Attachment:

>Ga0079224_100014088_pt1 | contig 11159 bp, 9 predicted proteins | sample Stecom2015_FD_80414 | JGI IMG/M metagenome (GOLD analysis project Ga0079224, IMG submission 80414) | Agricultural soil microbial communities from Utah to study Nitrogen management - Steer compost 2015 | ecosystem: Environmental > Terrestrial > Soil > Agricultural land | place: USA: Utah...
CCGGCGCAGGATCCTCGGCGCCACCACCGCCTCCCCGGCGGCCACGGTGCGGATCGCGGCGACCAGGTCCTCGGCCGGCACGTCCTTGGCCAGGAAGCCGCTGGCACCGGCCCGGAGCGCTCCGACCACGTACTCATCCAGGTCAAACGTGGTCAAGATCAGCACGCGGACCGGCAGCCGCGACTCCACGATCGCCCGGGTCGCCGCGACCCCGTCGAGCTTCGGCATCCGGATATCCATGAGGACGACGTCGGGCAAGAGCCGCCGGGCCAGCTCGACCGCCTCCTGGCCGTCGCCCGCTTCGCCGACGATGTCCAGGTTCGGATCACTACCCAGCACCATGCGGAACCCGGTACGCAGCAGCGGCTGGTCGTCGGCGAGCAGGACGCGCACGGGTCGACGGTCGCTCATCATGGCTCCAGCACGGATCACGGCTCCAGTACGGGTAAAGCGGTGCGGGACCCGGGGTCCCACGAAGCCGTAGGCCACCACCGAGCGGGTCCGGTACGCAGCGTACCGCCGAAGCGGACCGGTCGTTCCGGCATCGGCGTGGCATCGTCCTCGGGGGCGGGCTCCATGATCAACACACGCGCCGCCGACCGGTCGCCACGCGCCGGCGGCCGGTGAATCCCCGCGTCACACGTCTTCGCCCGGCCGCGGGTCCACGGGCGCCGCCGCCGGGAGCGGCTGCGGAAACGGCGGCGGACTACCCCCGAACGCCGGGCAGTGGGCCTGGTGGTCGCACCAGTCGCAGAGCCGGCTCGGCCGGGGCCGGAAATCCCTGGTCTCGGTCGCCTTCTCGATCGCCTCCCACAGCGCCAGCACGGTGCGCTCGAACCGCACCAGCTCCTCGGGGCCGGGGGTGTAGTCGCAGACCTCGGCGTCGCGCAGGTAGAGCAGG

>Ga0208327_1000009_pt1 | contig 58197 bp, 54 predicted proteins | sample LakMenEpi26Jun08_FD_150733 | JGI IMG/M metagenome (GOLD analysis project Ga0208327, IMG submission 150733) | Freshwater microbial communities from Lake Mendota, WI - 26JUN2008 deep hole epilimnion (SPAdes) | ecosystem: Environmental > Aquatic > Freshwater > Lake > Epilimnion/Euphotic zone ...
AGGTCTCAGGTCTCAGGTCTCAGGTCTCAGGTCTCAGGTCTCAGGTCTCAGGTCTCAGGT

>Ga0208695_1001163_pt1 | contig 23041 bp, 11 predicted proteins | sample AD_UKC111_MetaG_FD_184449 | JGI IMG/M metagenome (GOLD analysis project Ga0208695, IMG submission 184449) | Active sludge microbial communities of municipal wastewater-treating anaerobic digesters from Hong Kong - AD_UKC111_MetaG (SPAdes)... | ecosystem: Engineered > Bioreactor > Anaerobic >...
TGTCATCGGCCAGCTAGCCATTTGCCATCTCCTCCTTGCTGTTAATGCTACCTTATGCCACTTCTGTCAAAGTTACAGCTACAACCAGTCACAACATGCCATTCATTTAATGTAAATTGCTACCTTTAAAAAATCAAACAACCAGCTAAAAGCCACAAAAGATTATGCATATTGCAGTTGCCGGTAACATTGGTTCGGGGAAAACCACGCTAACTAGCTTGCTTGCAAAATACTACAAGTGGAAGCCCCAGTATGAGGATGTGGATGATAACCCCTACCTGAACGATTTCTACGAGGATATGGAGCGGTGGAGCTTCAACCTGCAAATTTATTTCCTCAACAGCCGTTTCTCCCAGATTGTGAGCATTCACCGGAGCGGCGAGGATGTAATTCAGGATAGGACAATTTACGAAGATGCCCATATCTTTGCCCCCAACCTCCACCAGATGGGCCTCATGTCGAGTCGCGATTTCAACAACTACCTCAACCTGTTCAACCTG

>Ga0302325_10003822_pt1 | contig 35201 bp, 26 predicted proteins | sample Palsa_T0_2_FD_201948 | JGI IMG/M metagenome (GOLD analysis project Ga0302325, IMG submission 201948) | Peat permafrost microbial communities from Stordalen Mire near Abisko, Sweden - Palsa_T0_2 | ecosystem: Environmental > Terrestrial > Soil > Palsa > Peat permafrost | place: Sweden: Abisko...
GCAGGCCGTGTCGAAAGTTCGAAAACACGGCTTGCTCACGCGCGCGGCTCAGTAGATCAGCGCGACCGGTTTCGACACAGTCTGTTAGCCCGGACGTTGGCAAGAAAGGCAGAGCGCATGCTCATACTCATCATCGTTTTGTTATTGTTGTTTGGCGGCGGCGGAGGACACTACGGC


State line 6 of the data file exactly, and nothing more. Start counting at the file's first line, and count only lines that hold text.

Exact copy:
TGTCATCGGCCAGCTAGCCATTTGCCATCTCCTCCTTGCTGTTAATGCTACCTTATGCCACTTCTGTCAAAGTTACAGCTACAACCAGTCACAACATGCCATTCATTTAATGTAAATTGCTACCTTTAAAAAATCAAACAACCAGCTAAAAGCCACAAAAGATTATGCATATTGCAGTTGCCGGTAACATTGGTTCGGGGAAAACCACGCTAACTAGCTTGCTTGCAAAATACTACAAGTGGAAGCCCCAGTATGAGGATGTGGATGATAACCCCTACCTGAACGATTTCTACGAGGATATGGAGCGGTGGAGCTTCAACCTGCAAATTTATTTCCTCAACAGCCGTTTCTCCCAGATTGTGAGCATTCACCGGAGCGGCGAGGATGTAATTCAGGATAGGACAATTTACGAAGATGCCCATATCTTTGCCCCCAACCTCCACCAGATGGGCCTCATGTCGAGTCGCGATTTCAACAACTACCTCAACCTGTTCAACCTG